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Acts 9:36-43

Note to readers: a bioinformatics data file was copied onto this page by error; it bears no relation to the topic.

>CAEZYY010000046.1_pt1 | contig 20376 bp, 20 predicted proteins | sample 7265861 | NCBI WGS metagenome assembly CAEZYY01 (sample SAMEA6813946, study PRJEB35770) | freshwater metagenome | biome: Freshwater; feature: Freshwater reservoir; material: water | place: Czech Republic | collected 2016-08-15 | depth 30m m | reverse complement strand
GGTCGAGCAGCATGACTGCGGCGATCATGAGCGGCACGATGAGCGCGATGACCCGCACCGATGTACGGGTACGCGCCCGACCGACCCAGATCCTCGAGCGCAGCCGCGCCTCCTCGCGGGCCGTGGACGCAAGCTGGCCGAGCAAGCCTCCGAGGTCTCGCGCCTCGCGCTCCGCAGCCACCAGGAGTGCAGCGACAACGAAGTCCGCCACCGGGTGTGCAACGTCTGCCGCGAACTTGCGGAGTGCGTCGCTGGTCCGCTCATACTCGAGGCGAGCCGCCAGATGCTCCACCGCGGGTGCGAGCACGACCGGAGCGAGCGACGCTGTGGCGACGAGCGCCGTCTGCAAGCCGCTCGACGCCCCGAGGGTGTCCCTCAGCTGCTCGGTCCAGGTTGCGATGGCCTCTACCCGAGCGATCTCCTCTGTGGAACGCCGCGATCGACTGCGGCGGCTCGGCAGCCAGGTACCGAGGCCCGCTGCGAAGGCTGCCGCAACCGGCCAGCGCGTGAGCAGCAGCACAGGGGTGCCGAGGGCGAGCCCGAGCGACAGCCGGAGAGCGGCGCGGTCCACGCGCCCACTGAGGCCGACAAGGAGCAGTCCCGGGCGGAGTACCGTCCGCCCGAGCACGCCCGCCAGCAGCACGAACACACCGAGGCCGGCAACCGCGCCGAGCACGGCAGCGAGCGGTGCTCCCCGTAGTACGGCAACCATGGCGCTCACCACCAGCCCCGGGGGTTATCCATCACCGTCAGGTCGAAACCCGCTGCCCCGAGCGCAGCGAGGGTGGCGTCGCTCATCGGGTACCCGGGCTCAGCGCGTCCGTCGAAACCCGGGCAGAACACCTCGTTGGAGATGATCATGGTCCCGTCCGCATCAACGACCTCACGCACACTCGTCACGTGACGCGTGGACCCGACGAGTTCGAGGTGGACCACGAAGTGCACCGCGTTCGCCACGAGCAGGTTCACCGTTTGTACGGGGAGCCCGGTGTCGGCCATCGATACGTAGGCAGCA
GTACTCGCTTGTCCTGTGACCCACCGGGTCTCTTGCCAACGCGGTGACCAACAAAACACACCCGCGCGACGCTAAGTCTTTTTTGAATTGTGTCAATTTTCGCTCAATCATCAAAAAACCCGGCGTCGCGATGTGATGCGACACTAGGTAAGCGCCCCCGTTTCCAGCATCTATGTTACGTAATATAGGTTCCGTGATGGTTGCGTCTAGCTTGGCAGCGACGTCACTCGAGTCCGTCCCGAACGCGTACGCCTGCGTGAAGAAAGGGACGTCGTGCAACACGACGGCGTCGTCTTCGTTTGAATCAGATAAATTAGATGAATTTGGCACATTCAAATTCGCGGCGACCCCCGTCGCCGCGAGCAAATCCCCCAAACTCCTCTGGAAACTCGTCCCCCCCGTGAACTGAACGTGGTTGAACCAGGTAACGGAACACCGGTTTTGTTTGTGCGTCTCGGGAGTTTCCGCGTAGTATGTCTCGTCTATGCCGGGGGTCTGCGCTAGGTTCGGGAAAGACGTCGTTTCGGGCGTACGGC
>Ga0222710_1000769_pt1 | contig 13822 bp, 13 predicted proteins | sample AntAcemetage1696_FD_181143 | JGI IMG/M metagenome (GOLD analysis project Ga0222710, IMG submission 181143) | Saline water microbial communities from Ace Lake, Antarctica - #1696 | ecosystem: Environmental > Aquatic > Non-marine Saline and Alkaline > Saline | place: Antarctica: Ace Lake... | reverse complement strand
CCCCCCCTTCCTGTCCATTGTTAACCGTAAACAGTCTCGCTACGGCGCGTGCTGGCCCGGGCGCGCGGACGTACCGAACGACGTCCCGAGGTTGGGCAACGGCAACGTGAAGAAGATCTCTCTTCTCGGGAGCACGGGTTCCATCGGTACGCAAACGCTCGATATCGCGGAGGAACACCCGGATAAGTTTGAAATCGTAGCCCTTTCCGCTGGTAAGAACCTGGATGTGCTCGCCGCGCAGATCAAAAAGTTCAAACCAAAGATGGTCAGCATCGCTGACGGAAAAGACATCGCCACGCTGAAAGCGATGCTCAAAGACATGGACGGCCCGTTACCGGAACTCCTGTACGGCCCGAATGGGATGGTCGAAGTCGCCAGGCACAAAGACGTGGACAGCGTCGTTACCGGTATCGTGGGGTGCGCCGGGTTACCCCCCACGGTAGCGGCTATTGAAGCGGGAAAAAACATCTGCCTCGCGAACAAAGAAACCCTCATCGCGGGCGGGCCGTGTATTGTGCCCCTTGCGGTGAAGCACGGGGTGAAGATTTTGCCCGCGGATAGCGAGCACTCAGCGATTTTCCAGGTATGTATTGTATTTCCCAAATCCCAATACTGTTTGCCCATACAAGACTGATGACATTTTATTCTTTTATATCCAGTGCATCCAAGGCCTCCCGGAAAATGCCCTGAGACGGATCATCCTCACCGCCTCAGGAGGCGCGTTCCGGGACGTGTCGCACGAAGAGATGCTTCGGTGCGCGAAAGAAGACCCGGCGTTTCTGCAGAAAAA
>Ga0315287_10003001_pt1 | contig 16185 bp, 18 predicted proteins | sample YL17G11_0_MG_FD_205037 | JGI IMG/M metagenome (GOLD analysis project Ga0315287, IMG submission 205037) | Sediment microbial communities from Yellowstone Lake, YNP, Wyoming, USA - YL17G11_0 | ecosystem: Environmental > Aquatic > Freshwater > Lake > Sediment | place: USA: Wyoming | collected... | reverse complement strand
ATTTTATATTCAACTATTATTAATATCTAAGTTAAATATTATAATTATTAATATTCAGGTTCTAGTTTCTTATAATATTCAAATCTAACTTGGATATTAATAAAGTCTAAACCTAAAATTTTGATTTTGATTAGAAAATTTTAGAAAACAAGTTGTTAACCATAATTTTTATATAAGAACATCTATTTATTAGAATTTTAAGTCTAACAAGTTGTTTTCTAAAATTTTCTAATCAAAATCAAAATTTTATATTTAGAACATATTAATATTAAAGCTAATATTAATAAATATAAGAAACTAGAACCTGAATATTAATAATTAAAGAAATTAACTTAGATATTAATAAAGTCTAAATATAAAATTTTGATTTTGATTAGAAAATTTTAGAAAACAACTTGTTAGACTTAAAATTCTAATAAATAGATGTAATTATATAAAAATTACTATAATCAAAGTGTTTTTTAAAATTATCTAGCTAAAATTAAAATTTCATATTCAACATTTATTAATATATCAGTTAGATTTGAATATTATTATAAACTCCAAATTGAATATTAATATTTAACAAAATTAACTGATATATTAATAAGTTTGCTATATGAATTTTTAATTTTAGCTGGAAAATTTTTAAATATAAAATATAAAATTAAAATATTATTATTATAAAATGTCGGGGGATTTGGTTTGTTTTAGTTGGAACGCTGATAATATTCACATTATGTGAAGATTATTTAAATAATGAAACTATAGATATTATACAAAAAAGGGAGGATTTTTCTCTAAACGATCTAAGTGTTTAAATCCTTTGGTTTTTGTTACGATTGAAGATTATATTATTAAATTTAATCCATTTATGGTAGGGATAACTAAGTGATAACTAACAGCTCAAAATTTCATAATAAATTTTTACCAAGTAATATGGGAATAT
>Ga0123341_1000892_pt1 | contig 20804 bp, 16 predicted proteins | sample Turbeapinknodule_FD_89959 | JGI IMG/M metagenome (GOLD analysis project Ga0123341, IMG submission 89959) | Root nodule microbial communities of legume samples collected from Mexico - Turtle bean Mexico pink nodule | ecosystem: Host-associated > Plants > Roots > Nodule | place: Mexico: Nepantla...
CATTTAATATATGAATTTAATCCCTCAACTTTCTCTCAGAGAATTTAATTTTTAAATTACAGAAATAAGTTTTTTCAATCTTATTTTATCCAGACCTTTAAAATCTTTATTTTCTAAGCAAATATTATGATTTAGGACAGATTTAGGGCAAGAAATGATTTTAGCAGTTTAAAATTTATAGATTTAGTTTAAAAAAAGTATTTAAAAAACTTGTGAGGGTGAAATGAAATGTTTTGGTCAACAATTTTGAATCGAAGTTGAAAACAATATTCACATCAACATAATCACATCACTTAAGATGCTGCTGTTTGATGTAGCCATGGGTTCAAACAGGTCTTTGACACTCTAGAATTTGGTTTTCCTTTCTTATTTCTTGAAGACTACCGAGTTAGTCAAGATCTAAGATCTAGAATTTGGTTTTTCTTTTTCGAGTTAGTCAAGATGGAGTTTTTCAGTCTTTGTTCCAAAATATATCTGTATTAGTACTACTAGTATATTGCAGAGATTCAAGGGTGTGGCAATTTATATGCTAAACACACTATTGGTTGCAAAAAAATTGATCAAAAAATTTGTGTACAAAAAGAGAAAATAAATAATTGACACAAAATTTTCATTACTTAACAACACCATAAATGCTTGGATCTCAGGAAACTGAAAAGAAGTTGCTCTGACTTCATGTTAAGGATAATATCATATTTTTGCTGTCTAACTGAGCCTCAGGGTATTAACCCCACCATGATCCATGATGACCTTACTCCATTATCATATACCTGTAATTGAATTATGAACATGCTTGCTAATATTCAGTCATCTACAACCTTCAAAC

Life ResurrectedActs 9:36-43 We live in a culture that worships the bigger, faster, and easier. Add the entertainment component to any of those, and you’ll have a best-selling product in no time. Interestingly enough, a good portion of church leaders have tried to tap into these qualities to try to create an experience resembling worship. Certainly this effort is well-intended. We are competing for people’s time and commitment, so we feel the need to make a worship service worthwhile. We look for the best instrumentalists and vocalists so our music is appealing, we purchase sound and light systems and try to use the most up-to-date technology so our worship service will be interesting and exciting. Perhaps this passage in Acts would be appealing to our culture. The narrative of Acts has been full of big and exciting events. Flame-topped disciples speaking in tongues, a dramatic stoning, blinding light that strikes sight from a villain who then becomes a hero. And now Peter—one of the stars of the early church—re-enters the scene with the incredible healing preceding our passage. Then the story comes to a climax in the present passage when Peter raises a woman from the dead. Even our contemporary culture is not unfamiliar with fantastic healings. This is the kind of draw that might be appealing to a culture that seeks entertainment. So this isn’t too far of a jump for a preacher who wants to be appealing to listeners: “See what amazing things can be accomplished in the power of God?” “Do you want to experience this kind of healing in your life?” Most likely though, this isn’t the most faithful way to engage with the text. This isn’t because God’s power cannot accomplish such incredible healings. But Luke’s objective here isn’t to appeal to a culture looking for big things. The healing described in the previous passage, coupled with this miracle, could be intended to remind the reader of Jesus’ own life of miraculous healings reflected in the Gospel of Luke (see Luke 5:18-26 and Luke 8:41-42, 49-56, respectively). The followers of Christ in the early church are continuing the ministry of Christ. The Kingdom of God continues to come to earth through the power of the Holy Spirit! If we want to look even deeper, perhaps we’ll encounter Peter on a more vulnerable level. Certainly even a strong and (seemingly) charismatic leader of the Church would experience struggles in the middle of incredible ministry. Is this a place we could relate to Peter? What would it have been like to accomplish such amazing healings? Tabitha was not the first person healed by God’s power through Peter. In the chapters leading up to this one, Peter performed several incredible acts (see 2:4, 3:6, 5:9, 9:34). Could it have been a temptation for him to begin thinking he could actually do this on his own? Who among us doesn’t struggle with the temptation of self-sufficiency? It’s looked at as a good thing, even, for us to be accomplished leaders or self-made entrepreneurs. Self-sufficient people are admired and praised. We read books about them so we can learn how to become more like them. Could Peter have been tempted to think that way? Might he have thought, “It’s okay God, I have this. I’ll call you if I need you.” Is it too far out to imagine a church leader would have such a thought? If the actual thoughts don’t enter the minds of us or of our parishioners, then certainly our lives reflect it from time to time. We think we are good enough at our job that we don’t really need God’s help. We can produce the report on our own just fine… or make the sale, or watch the children, or write the sermon, or repair the break. Perhaps our marriage is strong enough that there’s nothing to worry about…nothing that would compel us to call on God. The temptation of self-sufficiency can take many forms. The opening verses of the passage reveal that Peter had developed a reputation. People heard about what he had done. They went looking for him when their friend became ill and died. And then when he came, they took him upstairs to Tabitha’s body and the widows stood with him, weeping and showing him items Tabitha had made during her time of ministry. I wonder if it was tempting for him to just listen to them for a while? Could he have been compelled to offer words of encouragement? Would that have been bad? How frequently do we (especially those of us in pastoral ministry!) allow ourselves to be distracted by the good things other people need us to do? There always seems to be something else we should be doing, other good ways we could be helping people. And sometimes that is what God calls us to do. But frequently, as was the case for Peter in this passage, good things can become distractions from the more important work we are called to. What was that work for Peter? We see it in v.40: “Peter put all of them outside, and then he knelt down and prayed.” Is there any work from which we are more distracted? How many ways is our attention drawn away by good things? We work so hard to pay the bills. Our jobs are very demanding. Our kids have endless extracurricular activities, some of which are necessary to qualify for those much-needed scholarships. There are so many good, necessary things needing our time and energy. Who has the ability to put away all the distractions? But that is sometimes the most important thing we can do: put them all outside, kneel down and pray. What do we need to put outside? How will we make space to do the work of prayer, to pay attention to the nurturing of our soul? Apparently, Peter had decided he couldn’t do it on his own. He also realized h